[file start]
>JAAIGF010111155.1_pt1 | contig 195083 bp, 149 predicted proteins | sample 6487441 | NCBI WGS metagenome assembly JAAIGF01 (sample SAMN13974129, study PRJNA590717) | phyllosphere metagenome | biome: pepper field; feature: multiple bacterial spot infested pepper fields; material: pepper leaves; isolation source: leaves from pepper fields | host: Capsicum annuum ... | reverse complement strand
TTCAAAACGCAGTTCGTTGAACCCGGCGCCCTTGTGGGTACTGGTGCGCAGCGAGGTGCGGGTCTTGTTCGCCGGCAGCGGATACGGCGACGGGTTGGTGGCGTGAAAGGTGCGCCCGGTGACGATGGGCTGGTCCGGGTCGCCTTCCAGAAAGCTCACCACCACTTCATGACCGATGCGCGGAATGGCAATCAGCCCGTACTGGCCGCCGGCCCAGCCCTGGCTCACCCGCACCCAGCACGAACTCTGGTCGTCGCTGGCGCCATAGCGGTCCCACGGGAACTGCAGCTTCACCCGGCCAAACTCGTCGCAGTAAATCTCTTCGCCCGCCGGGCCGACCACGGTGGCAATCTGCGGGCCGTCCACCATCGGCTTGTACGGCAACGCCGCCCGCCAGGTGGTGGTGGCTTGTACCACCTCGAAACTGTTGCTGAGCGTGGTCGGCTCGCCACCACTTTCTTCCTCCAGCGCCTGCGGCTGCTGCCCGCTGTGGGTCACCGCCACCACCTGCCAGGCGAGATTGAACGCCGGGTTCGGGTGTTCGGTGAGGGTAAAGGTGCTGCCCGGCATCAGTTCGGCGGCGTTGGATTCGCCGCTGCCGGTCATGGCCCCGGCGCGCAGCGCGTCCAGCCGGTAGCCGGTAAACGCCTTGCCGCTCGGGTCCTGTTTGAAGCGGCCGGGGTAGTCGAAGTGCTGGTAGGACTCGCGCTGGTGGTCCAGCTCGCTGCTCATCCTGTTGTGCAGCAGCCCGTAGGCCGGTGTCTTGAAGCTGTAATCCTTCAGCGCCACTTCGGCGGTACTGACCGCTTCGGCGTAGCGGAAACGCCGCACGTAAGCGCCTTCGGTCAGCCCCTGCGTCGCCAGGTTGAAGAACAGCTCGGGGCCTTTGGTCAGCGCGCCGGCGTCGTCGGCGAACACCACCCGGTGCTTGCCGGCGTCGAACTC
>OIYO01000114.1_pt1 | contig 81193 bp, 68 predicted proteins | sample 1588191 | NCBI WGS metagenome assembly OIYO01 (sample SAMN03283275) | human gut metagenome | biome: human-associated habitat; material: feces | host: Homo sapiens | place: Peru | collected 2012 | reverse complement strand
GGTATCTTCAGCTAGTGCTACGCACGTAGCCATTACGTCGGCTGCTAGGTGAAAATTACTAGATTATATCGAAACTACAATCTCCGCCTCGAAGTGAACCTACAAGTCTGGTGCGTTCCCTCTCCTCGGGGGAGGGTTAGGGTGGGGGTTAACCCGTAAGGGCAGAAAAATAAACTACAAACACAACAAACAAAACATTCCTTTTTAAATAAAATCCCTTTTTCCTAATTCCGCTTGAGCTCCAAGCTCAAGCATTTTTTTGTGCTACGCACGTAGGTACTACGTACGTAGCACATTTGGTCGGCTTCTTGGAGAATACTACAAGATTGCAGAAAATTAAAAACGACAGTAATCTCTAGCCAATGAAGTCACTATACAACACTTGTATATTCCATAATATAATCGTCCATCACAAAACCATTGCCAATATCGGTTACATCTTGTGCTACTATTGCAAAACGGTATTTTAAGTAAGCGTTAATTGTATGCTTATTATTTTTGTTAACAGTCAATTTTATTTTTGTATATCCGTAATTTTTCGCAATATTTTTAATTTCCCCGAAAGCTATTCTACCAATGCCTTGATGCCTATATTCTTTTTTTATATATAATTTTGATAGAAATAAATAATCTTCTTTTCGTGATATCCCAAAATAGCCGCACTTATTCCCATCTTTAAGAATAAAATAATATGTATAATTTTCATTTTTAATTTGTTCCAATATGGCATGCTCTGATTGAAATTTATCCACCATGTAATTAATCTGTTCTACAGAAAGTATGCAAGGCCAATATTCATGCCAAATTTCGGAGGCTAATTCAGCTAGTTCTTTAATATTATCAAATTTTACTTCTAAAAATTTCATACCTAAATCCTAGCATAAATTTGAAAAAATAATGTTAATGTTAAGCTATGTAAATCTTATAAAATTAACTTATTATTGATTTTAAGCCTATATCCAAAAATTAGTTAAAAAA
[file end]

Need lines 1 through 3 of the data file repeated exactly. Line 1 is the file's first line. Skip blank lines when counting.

>JAAIGF010111155.1_pt1 | contig 195083 bp, 149 predicted proteins | sample 6487441 | NCBI WGS metagenome assembly JAAIGF01 (sample SAMN13974129, study PRJNA590717) | phyllosphere metagenome | biome: pepper field; feature: multiple bacterial spot infested pepper fields; material: pepper leaves; isolation source: leaves from pepper fields | host: Capsicum annuum ... | reverse complement strand
TTCAAAACGCAGTTCGTTGAACCCGGCGCCCTTGTGGGTACTGGTGCGCAGCGAGGTGCGGGTCTTGTTCGCCGGCAGCGGATACGGCGACGGGTTGGTGGCGTGAAAGGTGCGCCCGGTGACGATGGGCTGGTCCGGGTCGCCTTCCAGAAAGCTCACCACCACTTCATGACCGATGCGCGGAATGGCAATCAGCCCGTACTGGCCGCCGGCCCAGCCCTGGCTCACCCGCACCCAGCACGAACTCTGGTCGTCGCTGGCGCCATAGCGGTCCCACGGGAACTGCAGCTTCACCCGGCCAAACTCGTCGCAGTAAATCTCTTCGCCCGCCGGGCCGACCACGGTGGCAATCTGCGGGCCGTCCACCATCGGCTTGTACGGCAACGCCGCCCGCCAGGTGGTGGTGGCTTGTACCACCTCGAAACTGTTGCTGAGCGTGGTCGGCTCGCCACCACTTTCTTCCTCCAGCGCCTGCGGCTGCTGCCCGCTGTGGGTCACCGCCACCACCTGCCAGGCGAGATTGAACGCCGGGTTCGGGTGTTCGGTGAGGGTAAAGGTGCTGCCCGGCATCAGTTCGGCGGCGTTGGATTCGCCGCTGCCGGTCATGGCCCCGGCGCGCAGCGCGTCCAGCCGGTAGCCGGTAAACGCCTTGCCGCTCGGGTCCTGTTTGAAGCGGCCGGGGTAGTCGAAGTGCTGGTAGGACTCGCGCTGGTGGTCCAGCTCGCTGCTCATCCTGTTGTGCAGCAGCCCGTAGGCCGGTGTCTTGAAGCTGTAATCCTTCAGCGCCACTTCGGCGGTACTGACCGCTTCGGCGTAGCGGAAACGCCGCACGTAAGCGCCTTCGGTCAGCCCCTGCGTCGCCAGGTTGAAGAACAGCTCGGGGCCTTTGGTCAGCGCGCCGGCGTCGTCGGCGAACACCACCCGGTGCTTGCCGGCGTCGAACTC
>OIYO01000114.1_pt1 | contig 81193 bp, 68 predicted proteins | sample 1588191 | NCBI WGS metagenome assembly OIYO01 (sample SAMN03283275) | human gut metagenome | biome: human-associated habitat; material: feces | host: Homo sapiens | place: Peru | collected 2012 | reverse complement strand